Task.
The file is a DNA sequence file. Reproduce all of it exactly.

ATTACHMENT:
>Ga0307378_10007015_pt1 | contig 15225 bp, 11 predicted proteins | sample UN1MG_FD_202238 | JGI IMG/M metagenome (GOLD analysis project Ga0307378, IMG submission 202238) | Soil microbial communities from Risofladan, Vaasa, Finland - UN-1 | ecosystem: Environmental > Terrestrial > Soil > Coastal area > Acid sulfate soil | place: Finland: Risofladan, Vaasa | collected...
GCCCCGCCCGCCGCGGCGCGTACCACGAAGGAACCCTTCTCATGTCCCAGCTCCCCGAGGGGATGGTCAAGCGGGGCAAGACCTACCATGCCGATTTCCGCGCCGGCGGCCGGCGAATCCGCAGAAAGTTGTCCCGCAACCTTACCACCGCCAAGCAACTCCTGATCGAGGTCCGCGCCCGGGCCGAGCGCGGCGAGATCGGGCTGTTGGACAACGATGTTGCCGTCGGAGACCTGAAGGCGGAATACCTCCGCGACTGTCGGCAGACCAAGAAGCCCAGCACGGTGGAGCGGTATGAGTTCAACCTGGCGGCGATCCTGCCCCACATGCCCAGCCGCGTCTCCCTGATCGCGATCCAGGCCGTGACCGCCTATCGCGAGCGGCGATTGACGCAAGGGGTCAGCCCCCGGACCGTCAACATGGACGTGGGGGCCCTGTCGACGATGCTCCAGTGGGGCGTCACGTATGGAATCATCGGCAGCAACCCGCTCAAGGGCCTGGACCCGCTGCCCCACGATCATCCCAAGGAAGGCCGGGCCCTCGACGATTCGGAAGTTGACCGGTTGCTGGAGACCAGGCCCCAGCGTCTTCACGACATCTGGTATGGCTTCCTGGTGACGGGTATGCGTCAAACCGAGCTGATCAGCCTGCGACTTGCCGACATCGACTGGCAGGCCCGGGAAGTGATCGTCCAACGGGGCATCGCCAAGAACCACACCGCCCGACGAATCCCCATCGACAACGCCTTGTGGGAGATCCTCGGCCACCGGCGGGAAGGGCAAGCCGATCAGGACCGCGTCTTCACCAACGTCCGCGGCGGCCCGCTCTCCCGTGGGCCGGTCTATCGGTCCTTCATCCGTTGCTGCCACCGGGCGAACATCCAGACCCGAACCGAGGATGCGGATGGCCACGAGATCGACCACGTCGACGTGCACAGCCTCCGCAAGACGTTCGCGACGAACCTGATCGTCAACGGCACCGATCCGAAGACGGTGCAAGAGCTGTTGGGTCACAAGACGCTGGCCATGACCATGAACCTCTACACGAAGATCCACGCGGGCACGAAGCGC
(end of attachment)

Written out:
>Ga0307378_10007015_pt1 | contig 15225 bp, 11 predicted proteins | sample UN1MG_FD_202238 | JGI IMG/M metagenome (GOLD analysis project Ga0307378, IMG submission 202238) | Soil microbial communities from Risofladan, Vaasa, Finland - UN-1 | ecosystem: Environmental > Terrestrial > Soil > Coastal area > Acid sulfate soil | place: Finland: Risofladan, Vaasa | collected...
GCCCCGCCCGCCGCGGCGCGTACCACGAAGGAACCCTTCTCATGTCCCAGCTCCCCGAGGGGATGGTCAAGCGGGGCAAGACCTACCATGCCGATTTCCGCGCCGGCGGCCGGCGAATCCGCAGAAAGTTGTCCCGCAACCTTACCACCGCCAAGCAACTCCTGATCGAGGTCCGCGCCCGGGCCGAGCGCGGCGAGATCGGGCTGTTGGACAACGATGTTGCCGTCGGAGACCTGAAGGCGGAATACCTCCGCGACTGTCGGCAGACCAAGAAGCCCAGCACGGTGGAGCGGTATGAGTTCAACCTGGCGGCGATCCTGCCCCACATGCCCAGCCGCGTCTCCCTGATCGCGATCCAGGCCGTGACCGCCTATCGCGAGCGGCGATTGACGCAAGGGGTCAGCCCCCGGACCGTCAACATGGACGTGGGGGCCCTGTCGACGATGCTCCAGTGGGGCGTCACGTATGGAATCATCGGCAGCAACCCGCTCAAGGGCCTGGACCCGCTGCCCCACGATCATCCCAAGGAAGGCCGGGCCCTCGACGATTCGGAAGTTGACCGGTTGCTGGAGACCAGGCCCCAGCGTCTTCACGACATCTGGTATGGCTTCCTGGTGACGGGTATGCGTCAAACCGAGCTGATCAGCCTGCGACTTGCCGACATCGACTGGCAGGCCCGGGAAGTGATCGTCCAACGGGGCATCGCCAAGAACCACACCGCCCGACGAATCCCCATCGACAACGCCTTGTGGGAGATCCTCGGCCACCGGCGGGAAGGGCAAGCCGATCAGGACCGCGTCTTCACCAACGTCCGCGGCGGCCCGCTCTCCCGTGGGCCGGTCTATCGGTCCTTCATCCGTTGCTGCCACCGGGCGAACATCCAGACCCGAACCGAGGATGCGGATGGCCACGAGATCGACCACGTCGACGTGCACAGCCTCCGCAAGACGTTCGCGACGAACCTGATCGTCAACGGCACCGATCCGAAGACGGTGCAAGAGCTGTTGGGTCACAAGACGCTGGCCATGACCATGAACCTCTACACGAAGATCCACGCGGGCACGAAGCGC